In keeping with the mash-up of style and genre that defines Head Over Heels, Musidorus is both a typical character of a traditional theatrical style, as well as a completely modern exploration of identity.
Head Over Heels is based on 'Arcadia', a prose pastoral romance by Sir Philip Sydney written at the end of the 16th century. In stories and plays of the Elizabethan era (including stuff from that Shakespeare dude), there were definitely well-worn character and story tropes, and the character of Musidorus intersects with several of them. He is the 'country boy', a simple and pastoral shepherd, and the show goofs with this in a very playful way by giving him an 'eclogue' speech pattern that he'll sometimes slip into, which the royal family sees as hopelessly backwards. He also engages in one of the signature tropes of Elizabethan comedy - the 'disguised character', who fools everyone with a cross-dressing costume change, propelling comedic plot twists. The list goes on - he's part of a quartet of youth who have confusing love connections, he has a duel, he is in love across a social divide - but I want to pick at the cross-dressed disguise a little further.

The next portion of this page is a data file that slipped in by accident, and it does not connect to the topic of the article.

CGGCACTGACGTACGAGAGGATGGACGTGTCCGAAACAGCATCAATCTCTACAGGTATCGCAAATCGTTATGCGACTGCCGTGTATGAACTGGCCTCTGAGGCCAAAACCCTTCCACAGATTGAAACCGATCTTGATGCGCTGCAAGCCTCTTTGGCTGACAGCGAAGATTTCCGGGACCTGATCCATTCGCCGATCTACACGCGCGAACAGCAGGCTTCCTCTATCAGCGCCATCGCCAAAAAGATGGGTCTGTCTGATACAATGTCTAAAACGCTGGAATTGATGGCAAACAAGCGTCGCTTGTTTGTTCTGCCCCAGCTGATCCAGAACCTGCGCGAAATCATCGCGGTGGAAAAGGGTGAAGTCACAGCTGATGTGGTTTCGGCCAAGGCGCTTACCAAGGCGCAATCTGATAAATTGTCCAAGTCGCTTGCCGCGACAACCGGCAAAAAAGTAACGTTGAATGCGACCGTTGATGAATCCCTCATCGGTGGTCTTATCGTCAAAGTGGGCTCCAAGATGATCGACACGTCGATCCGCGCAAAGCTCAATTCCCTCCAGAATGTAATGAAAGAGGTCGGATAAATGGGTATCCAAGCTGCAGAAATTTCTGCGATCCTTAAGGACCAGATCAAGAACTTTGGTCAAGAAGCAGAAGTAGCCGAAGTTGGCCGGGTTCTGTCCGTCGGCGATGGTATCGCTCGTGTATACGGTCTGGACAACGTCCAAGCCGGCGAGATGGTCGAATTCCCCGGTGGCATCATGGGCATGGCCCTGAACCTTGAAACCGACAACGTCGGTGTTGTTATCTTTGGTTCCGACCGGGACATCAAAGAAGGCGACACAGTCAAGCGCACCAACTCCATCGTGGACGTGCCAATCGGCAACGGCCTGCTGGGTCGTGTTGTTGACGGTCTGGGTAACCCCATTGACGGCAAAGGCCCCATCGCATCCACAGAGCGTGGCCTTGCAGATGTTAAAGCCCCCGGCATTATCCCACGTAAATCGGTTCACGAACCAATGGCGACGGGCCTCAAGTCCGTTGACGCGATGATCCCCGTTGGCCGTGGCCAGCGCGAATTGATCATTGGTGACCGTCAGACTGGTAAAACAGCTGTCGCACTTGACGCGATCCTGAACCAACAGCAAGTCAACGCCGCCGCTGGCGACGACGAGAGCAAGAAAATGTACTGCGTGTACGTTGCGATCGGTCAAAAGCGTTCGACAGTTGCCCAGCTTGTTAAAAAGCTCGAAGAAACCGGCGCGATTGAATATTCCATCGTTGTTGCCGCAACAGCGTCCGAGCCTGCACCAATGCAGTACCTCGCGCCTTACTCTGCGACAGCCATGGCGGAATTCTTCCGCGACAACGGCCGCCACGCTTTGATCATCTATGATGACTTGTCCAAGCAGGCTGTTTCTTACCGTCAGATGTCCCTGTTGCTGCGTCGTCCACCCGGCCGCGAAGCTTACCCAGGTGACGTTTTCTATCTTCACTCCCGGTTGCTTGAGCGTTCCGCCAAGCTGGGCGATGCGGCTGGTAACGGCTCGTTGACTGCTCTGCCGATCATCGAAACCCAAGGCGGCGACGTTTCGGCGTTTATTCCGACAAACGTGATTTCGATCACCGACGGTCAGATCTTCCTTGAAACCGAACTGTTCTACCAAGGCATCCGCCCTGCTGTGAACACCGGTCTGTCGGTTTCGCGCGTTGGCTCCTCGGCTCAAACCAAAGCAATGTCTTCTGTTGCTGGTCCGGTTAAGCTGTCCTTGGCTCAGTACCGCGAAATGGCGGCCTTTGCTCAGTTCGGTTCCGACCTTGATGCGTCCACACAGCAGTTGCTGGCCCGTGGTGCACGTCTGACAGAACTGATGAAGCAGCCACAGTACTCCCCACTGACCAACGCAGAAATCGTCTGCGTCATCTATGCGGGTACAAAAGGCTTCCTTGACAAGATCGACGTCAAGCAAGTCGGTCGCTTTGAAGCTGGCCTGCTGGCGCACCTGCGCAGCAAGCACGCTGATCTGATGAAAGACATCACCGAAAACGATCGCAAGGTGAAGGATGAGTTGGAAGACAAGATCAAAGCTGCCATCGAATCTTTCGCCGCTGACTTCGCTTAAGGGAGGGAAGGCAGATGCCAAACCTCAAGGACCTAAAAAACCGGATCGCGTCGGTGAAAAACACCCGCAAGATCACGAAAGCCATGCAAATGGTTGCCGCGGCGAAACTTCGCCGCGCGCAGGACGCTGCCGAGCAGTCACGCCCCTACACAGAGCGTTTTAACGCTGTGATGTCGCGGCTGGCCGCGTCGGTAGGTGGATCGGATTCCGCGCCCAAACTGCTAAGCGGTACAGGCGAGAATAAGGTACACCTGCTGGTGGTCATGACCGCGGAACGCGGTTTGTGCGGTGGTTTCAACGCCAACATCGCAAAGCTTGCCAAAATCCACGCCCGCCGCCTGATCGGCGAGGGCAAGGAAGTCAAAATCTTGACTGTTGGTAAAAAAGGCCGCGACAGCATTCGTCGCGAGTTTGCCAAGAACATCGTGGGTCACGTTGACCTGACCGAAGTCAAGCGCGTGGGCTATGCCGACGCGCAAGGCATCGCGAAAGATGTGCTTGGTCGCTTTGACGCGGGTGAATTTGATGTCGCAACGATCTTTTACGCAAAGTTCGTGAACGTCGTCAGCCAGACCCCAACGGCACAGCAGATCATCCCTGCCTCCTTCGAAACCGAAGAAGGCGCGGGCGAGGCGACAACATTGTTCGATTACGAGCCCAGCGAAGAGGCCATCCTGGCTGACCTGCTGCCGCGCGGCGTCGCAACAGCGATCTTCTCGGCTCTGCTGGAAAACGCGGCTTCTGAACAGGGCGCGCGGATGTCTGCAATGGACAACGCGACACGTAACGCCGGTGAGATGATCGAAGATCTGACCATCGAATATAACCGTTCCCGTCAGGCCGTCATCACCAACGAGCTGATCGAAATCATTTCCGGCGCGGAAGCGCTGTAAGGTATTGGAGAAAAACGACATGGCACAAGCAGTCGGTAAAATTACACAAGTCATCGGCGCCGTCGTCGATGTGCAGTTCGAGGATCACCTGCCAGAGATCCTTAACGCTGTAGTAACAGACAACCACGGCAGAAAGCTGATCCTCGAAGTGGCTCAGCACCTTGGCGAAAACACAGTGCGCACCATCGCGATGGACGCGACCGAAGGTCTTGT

This sort of element can be great for laughs, but it can also be incredibly insensitive to people whose life includes drag, cross-dressing, or transgender identity. Head Over Heels certainly milks the comedy, but they also use this trope to thoughtfully progress the character. Musidorus never really goes back to the simple shepherd boy after discovering the feminine character Cleophila that he disguises herself as. She is powerful, respected, and desired, and who wouldn't want to hold onto an identity that brings such marvelous benefits? I won't give away plot revelations, but it isn't really a spoiler to spell out that Musidorus ends the show expressing genderfluidity - that she'll be keeping both aspects of himself around moving forward.
Hey look! Aren't you proud of me!? Unlike my last blog post, I actually went into the character before I digress into my casting anxiety.
That said, this is the second role I'm most worried about casting. I mean, do you know a really strong tenor that can also act and dance and is comfortable portraying male and female and genderfluidity on stage?
It truly is an amazing role for some lucky human. This will be a character everyone goes home talking about. They have a very strong character arc with self-discovery and growth and all along the way they have all kinds of fun. Everyone loves Musidorus/Cleophila - seriously, there are whole songs where everyone is basically fighting over them.